Ingredients include Mango, Passionfruit, Guava and Lactose.

Lough Gill tells it as it is: This is the ultimate Tropical Fruit Pastry Sour refreshment for those sunny hot days. Brewed with the addition of lactose sugars & then Triple Fruited with heaps of Mango, Passion Fruit and Guava purée for the right balance in sweetness and sour fruit flavours. The resulting beer is a thick, juicy, fruity exotic brew.

Agree with that, mostly. Wouldn't say it is all that thick! Happy with the overall result though. Highly Recommended.


Whiplash Fruit Salad Days Mango & Lime Sour, 3.8% ABV, 440ml can Bradleys

A sour fruited Berliner Weisse is how Whiplash classes this Mango and Lime Sour. 

It looks the part, looks like a large Mango lassi once its white fizzy head quickly fizzes away.  Aromas are richly fruity, not just from the hops but also from the ale yeast. And that fruit fest also continues on the palate, not surprisingly since they have added lots and lots of organic Mango and Lime fruit pureé.

Have to say the Lough Gill Pain & Perfection was much more to my liking. A rare disappointment for me then from Whiplash and now I'm a bit wary about their other recent sour, the Apricot, which is a few cans behind in the queue. Fingers crossed!

Geek Bits

Pilsner Malt

Wheat Malt

Hops are El Dorado (also in whirlpool).

Adjuncts: Mango, Lime


Whiplash Fruit Salad Days Apricot Sour 4.1% ABV, 440ml can Bradleys

Whiplash: “We're back with our Berliner Weisses and this time around it is Mango & Lime and Apricot. Each is built on a base of Pilsner and Wheat Malts and the cleanest kettle sour we can manage, and then we absolutely load them up with fruit. There's no denying their flavours upon tasting, they're bursting at the seams!”

On this particular one, they add: Kettle soured Berliner Weisse bursting with apricot purée. A certified summer banger.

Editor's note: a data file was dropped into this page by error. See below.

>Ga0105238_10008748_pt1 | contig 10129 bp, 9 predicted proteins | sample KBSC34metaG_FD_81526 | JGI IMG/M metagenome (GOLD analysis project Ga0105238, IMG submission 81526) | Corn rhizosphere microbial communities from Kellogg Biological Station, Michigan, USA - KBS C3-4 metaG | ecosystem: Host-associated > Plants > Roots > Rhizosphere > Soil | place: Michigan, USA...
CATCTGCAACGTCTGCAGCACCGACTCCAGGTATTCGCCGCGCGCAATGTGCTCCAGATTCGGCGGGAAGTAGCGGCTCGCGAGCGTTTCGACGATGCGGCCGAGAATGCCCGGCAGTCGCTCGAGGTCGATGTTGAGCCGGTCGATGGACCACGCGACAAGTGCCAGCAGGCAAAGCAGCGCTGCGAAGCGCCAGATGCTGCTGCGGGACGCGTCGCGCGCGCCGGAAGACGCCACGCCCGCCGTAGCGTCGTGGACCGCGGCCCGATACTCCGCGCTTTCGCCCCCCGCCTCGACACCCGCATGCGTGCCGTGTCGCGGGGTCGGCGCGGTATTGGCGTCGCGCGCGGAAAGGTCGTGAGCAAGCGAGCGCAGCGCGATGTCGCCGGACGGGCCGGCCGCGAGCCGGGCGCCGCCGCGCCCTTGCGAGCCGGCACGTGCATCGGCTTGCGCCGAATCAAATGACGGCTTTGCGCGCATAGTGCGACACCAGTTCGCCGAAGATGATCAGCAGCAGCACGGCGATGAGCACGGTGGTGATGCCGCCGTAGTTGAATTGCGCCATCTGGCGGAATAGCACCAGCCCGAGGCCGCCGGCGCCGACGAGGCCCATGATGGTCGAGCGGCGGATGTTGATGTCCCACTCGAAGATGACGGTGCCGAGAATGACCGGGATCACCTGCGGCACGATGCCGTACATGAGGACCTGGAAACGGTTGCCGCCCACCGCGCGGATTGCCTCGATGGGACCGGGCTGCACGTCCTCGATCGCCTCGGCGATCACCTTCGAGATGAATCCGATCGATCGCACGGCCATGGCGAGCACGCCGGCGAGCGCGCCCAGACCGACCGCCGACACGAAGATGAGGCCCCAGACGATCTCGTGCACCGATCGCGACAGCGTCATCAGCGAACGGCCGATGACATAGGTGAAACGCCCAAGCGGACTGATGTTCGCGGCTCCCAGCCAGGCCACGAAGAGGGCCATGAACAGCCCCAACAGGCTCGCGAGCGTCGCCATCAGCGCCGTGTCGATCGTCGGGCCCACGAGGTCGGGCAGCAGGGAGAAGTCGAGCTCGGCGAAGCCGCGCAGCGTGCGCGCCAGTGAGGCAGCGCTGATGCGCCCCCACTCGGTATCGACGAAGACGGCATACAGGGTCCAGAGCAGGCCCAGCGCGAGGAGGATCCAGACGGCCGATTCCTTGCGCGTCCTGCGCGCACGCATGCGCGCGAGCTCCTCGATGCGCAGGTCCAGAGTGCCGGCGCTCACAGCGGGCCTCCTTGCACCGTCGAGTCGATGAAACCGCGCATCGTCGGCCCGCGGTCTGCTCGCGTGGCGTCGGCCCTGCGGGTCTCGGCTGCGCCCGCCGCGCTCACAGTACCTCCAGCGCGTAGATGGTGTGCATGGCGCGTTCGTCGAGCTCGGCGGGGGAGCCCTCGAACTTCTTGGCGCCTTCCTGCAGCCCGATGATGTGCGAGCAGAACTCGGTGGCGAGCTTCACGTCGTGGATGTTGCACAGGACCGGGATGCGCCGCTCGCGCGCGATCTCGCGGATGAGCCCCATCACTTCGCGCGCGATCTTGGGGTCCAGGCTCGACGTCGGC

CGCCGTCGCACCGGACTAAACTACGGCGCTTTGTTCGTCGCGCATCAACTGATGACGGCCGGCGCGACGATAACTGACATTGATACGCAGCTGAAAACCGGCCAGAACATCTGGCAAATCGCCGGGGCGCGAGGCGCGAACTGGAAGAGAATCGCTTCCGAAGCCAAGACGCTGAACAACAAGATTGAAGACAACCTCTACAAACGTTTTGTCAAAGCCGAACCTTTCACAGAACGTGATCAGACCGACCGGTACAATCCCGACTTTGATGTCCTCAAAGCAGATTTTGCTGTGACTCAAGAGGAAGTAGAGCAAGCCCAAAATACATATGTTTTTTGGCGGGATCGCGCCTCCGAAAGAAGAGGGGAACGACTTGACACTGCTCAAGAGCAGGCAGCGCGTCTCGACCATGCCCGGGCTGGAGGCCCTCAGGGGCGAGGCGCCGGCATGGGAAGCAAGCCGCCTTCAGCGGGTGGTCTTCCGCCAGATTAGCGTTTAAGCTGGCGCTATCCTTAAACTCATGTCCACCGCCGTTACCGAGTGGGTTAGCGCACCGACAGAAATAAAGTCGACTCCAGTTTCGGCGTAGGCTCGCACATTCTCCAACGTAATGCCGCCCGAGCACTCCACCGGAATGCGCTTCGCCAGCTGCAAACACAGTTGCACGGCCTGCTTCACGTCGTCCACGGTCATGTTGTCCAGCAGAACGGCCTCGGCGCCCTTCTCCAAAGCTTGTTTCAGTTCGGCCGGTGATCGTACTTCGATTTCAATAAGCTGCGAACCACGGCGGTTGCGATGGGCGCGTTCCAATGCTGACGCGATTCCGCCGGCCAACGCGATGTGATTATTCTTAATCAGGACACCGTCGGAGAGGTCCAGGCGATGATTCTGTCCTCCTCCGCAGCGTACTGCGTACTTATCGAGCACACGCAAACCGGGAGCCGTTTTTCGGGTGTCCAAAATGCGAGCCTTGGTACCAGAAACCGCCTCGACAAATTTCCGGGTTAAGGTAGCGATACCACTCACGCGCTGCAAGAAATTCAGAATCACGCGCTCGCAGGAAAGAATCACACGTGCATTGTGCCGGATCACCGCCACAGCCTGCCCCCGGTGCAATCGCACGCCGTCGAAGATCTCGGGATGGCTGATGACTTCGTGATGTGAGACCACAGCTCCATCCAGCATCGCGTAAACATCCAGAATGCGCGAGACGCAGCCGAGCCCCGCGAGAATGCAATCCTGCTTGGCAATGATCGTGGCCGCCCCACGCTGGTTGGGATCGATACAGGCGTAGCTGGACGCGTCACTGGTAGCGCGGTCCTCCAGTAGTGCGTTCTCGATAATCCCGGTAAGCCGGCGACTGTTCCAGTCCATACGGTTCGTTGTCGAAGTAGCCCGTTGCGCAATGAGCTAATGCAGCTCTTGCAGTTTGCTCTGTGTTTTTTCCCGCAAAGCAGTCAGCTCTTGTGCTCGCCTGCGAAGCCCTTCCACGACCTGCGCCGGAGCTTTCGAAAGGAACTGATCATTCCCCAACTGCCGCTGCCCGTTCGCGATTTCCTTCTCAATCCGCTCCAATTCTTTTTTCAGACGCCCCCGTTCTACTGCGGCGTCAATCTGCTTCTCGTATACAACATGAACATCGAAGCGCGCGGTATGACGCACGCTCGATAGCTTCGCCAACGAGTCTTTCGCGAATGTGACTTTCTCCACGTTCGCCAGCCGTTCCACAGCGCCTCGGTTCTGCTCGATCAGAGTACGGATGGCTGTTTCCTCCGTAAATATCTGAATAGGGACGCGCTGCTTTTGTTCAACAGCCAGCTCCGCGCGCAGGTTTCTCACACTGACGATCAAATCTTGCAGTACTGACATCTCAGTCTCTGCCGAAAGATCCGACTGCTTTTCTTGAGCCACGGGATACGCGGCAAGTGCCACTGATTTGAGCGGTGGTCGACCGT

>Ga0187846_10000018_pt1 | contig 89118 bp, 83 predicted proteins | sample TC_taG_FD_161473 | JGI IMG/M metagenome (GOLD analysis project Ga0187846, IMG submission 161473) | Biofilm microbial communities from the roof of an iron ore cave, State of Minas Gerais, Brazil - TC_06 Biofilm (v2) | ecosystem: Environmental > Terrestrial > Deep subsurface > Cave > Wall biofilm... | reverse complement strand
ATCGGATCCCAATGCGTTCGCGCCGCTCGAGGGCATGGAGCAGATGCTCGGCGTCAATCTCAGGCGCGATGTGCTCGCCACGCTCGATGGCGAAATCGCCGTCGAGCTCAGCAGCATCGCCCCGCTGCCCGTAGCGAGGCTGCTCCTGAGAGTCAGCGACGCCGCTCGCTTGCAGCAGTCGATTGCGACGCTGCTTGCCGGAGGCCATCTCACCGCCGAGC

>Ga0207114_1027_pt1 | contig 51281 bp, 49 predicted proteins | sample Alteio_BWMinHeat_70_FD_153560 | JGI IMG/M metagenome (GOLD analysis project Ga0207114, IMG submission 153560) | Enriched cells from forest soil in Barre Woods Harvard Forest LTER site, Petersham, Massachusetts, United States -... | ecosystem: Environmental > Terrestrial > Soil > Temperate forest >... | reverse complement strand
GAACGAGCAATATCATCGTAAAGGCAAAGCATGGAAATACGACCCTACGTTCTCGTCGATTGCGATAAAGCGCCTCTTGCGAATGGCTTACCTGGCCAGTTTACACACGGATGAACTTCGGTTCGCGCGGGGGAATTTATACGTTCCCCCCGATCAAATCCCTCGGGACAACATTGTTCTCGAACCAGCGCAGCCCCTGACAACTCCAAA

Berliner Weisse? Author Mark Dredge (in Beer. A Tasting Course) says: The “fast sours” are light German-style wheat beers with refreshing acidity, often brewed with added fruits or dry hops.

This apricot effort looks much like its companion, like a large Mango lassi and aromas are, surprise, apricot. Not the deepest sour you’ll come across but enough to at least hint at the possibility of refreshment even if it turns out to be on the shallow side. No knockout here, I’m afraid.

Geek Bits

Pilsner Malt

Wheat Malt




Wednesday, June 14, 2023

CorkBillyBeers #30. Craft Session Time With DOT, McGill's, Lough Gill and Tom Crean.

CorkBillyBeers #30

Craft Session with DOT, McGill's, Lough Gill and Tom Crean.


DOT Brew Spin Off Series Session IPA, 3.2% ABV, 440ml can Aldi

A “tasty dry hop of Centennial & Galaxy” makes its impact in the aromatics in this hazy pale yellow IPA from Dot Brew. It is one of their Spin Off Series which they brew exclusively for Aldi.

Mainly exotic flavours in the mouth as the hops keep it going, yet the body is soft and light and bitterness, while always there, is on the low side. “Perfect all year round drinking” they say and I couldn’t argue with that. It is an easy-drinking East Coast Style, brewed with barley and flaked and malted oats. Suitable for vegans.

Geek Bits